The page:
The impedance of the capacitor under test can be found using Equation 1.
The impedance can be expressed in polar form, where the magnitude is given by:
The angle of the impedance is given by subtracting the two angles:
For the test in our example, we can use Equation 2 and Equation 3 to find the magnitude and angle of the impedance of the capacitor under test:
Now we can convert to the rectangular form of the impedance to find the resistance and capacitance.
Using the equations above, we can solve for the ESR and Capacitance of the DUT:
Using Equation 4 and Equation 5 we can calculate the ESR and capacitance for the capacitor under test:
Table 1 compares the results achieved with the oscilloscope and function generator to results achieved with a low-cost VNA and a traditional LCR meter. The LCR meter used in this case only supported test frequencies of 100 Hz and 1 kHz, which are common component test frequencies. You’ll notice that the three methods correlate reasonably well.
Passive component values are specified with a particular frequency in mind, and LCR meters often have more than one test frequency for this reason. Table 1 shows the results using the oscilloscope/function generator combination at five different frequencies. You can see the effect of parasitic inductance in the test circuit as the test frequency increases – the measured capacitance drops as the test frequency increases. See the section on Measurement Range for more information on test frequencies.
|by USB VNA
|by USB VNA
Table 1. Example 1 comparison chart. The LCR manual states 0.05% accuracy and the USB VNA manual states 2% accuracy.
For the best results, you will need to keep the value of the precision resistor (Rref) low enough to give a significant voltage waveform at node A2. The resistor should also be larger than 50 Ω or the function generator output impedance will factor into the measurement.
Example 2: 10 mH inductor
The test circuit and procedure are almost identical to those used to test the capacitor in Example 1.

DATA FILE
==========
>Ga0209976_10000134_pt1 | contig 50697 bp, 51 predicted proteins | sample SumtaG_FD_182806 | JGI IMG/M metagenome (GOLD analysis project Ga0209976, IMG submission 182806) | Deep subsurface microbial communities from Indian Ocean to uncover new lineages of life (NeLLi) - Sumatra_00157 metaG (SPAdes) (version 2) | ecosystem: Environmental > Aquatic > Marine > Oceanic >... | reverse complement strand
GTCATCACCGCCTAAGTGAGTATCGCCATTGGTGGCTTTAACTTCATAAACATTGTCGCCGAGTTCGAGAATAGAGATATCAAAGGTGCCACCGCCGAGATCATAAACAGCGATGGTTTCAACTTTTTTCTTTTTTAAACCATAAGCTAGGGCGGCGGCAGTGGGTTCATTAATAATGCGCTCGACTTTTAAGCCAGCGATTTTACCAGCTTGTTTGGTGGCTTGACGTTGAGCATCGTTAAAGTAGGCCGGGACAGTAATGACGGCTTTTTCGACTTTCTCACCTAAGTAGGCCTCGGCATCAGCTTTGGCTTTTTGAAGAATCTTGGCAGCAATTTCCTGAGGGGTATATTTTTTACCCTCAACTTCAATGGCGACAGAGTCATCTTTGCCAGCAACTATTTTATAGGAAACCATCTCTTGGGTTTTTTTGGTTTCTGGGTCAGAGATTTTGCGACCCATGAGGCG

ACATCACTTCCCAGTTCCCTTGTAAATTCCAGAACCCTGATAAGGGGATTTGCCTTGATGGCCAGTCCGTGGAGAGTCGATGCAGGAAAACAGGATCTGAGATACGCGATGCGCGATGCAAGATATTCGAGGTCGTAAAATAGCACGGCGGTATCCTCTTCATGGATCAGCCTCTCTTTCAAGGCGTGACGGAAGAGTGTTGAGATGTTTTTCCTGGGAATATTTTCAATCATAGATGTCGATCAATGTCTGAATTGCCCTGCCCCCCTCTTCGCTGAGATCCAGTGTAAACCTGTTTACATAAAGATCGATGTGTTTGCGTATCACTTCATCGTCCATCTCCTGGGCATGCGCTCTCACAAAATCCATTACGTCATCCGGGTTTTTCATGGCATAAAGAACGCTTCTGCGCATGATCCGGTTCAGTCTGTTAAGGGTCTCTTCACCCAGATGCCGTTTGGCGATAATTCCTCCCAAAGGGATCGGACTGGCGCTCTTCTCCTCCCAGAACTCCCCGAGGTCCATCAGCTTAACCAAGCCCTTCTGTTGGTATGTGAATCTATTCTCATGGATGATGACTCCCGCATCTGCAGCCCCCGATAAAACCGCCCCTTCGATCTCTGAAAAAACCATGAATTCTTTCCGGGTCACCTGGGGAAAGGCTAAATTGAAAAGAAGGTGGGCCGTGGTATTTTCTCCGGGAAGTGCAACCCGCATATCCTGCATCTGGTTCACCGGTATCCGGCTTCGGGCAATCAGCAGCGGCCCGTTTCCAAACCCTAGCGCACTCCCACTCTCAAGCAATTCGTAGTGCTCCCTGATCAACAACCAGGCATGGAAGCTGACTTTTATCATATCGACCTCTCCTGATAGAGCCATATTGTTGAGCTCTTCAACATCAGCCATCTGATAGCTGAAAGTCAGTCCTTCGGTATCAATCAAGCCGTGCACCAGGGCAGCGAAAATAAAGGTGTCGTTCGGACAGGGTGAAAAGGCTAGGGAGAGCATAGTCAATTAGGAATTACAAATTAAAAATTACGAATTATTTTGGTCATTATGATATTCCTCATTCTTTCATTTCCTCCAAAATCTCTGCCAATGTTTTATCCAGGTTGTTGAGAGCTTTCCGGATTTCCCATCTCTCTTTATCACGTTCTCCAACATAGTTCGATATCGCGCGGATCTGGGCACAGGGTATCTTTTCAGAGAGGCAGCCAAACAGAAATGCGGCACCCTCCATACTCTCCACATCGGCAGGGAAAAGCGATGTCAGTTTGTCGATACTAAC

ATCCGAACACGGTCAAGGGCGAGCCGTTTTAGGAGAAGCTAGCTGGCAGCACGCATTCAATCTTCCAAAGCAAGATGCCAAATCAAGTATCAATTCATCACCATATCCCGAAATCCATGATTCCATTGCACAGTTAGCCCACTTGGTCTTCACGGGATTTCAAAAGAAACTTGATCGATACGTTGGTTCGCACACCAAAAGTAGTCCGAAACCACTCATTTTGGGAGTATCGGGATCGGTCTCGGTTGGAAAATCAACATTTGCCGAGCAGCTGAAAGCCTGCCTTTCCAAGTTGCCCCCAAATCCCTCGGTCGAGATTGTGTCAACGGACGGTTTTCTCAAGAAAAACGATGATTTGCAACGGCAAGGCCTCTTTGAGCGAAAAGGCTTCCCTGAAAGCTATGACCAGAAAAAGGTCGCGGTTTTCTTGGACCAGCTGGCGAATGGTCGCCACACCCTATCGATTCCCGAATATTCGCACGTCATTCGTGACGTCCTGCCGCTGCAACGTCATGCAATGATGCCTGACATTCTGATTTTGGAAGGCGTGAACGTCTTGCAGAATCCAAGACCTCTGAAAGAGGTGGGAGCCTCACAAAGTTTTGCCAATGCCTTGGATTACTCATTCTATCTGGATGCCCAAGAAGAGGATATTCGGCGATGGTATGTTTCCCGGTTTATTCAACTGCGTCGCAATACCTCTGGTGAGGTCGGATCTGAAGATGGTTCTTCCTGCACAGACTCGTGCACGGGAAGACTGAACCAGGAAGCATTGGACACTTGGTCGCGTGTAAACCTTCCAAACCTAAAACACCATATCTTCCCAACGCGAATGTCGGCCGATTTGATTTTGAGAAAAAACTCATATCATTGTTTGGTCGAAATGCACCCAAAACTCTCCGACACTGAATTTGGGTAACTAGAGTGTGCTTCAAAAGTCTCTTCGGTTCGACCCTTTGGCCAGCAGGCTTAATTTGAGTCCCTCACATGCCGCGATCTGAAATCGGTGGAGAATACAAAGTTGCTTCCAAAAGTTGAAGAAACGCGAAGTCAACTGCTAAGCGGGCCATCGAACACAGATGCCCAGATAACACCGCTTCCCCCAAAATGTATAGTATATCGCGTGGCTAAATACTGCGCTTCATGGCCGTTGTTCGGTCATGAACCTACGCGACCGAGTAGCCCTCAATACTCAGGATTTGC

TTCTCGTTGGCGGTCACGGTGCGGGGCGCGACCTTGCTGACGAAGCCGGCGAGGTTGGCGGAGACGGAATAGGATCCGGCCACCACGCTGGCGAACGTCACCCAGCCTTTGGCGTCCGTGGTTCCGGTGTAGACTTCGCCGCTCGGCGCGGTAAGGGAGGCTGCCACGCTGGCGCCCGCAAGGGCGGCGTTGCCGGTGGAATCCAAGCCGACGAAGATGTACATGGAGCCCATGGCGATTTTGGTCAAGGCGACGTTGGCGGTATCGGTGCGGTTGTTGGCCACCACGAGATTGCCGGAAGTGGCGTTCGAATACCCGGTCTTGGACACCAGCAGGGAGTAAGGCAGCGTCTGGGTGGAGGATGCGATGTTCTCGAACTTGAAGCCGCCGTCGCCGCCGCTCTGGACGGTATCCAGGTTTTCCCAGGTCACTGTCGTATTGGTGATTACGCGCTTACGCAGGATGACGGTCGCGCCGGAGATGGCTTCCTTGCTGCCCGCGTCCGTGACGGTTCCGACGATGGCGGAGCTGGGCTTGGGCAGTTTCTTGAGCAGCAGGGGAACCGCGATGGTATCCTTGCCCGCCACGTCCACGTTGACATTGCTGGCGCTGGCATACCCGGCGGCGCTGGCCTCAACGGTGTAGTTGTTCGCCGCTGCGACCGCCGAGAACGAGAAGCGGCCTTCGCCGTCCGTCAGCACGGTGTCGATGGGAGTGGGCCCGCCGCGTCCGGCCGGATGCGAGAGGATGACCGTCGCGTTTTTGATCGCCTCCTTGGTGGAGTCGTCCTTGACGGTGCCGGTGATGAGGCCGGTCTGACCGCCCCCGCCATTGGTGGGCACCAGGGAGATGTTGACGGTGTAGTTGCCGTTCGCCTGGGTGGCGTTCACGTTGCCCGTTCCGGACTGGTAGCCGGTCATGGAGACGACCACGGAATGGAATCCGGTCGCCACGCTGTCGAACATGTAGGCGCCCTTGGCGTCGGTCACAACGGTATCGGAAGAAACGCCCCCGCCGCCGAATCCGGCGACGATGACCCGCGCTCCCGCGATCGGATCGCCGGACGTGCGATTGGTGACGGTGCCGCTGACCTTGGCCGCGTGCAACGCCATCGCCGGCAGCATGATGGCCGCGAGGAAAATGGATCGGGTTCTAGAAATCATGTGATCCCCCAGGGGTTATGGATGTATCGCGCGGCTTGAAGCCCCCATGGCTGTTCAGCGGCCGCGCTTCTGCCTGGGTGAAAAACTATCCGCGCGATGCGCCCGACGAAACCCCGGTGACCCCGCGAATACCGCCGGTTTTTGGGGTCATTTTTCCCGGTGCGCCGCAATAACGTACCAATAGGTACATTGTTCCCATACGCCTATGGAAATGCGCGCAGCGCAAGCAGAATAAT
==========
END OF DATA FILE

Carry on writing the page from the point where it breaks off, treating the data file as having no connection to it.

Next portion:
Set the function generator to output a 10 kHz sine wave with 1 Vpp amplitude at 50 Ω. (The voltage measurement on the oscilloscope will be almost twice this amplitude since measurements are being made with high-impedance probes.) The signal is applied to the reference resistor and the inductor under test.
Use the oscilloscope to probe at nodes A1 and A2. Figure 6 shows the two resulting waveforms.
Select the oscilloscope’s average acquisition mode and set the number of averages to 128. This will reduce the effects of random noise on your measurements. Set the oscilloscope to measure the channel 1 frequency, phase between channel 2 and channel 1, channel 1 amplitude, and channel 2 amplitude as shown in Figure 6. Record the measured values.
From the measurement setup, we know:
Stimulus frequency, f = 10 kHz
Precision Resistor, Rref = 1 kΩ
From the measurements taken on the oscilloscope and shown in Figure 6:
Voltage amplitude measured at A1, VA1 = 1.906 V
Voltage amplitude measured at A2, VA2 = 1.030 V
Phase difference between voltage measured at A2 relative to A1,θ = 55.83°
The voltage at node A1 represents the total voltage drop across the test circuit, and node A2 is the drop across the inductor under test. As expected for a series RL circuit, the voltage across the inductor leads the total circuit voltage by the phase angle θ.
We can use the same equations to calculate the impedance of the DUT that we used to measure the capacitor In Example 1. The impedance can be expressed in polar form, where the magnitude and angle of the impedance are given by:
Now we can convert to the rectangular form of the impedance to find the resistance and inductance:
Using the equations above, we can solve for the ESR and Inductance of the DUT:
Using Equation 6 and Equation 7, we can calculate the ESR and inductance for the inductor under test:
As with the capacitor, the results achieved with the oscilloscope and function generator were close to those from an LCR meter and low cost VNA.
See the section on Measurement Range for more information on test frequencies.
Once again, you may need to experiment with the value of Rref to get the best results.
There are practical limits on the stimulus frequency and the DUT capacitor or inductor values for this impedance measurement method.
Figure 7 is a capacitance/frequency box. If a capacitance value and test frequency fall within the box, then you should be able to measure it. In the shaded region, the measurement accuracy will be about 3%, and outside the shaded area the accuracy drops to about 5%. These uncertainties assume that you’ve taken care to use the full display of the oscilloscope, averaged 128 cycles of the waveforms, and used the mean value of the amplitudes and phase to perform the calculations.
A similar inductance/frequency box is shown in Figure 8 for the inductor test.
If you don’t have an LCR meter in your lab or you want to demonstrate the behavior of capacitors and inductors under sinusoidal stimulus, an oscilloscope and a function generator can help you to do a simple, transparent impedance measurement. You can expect capacitance and inductance values with 3%–6% uncertainty. In order to take advantage of this method, you need only a function generator with good frequency and amplitude range, an oscilloscope with good specifications and the functions we’ve discussed, a few precision resistors, and a calculator or spreadsheet.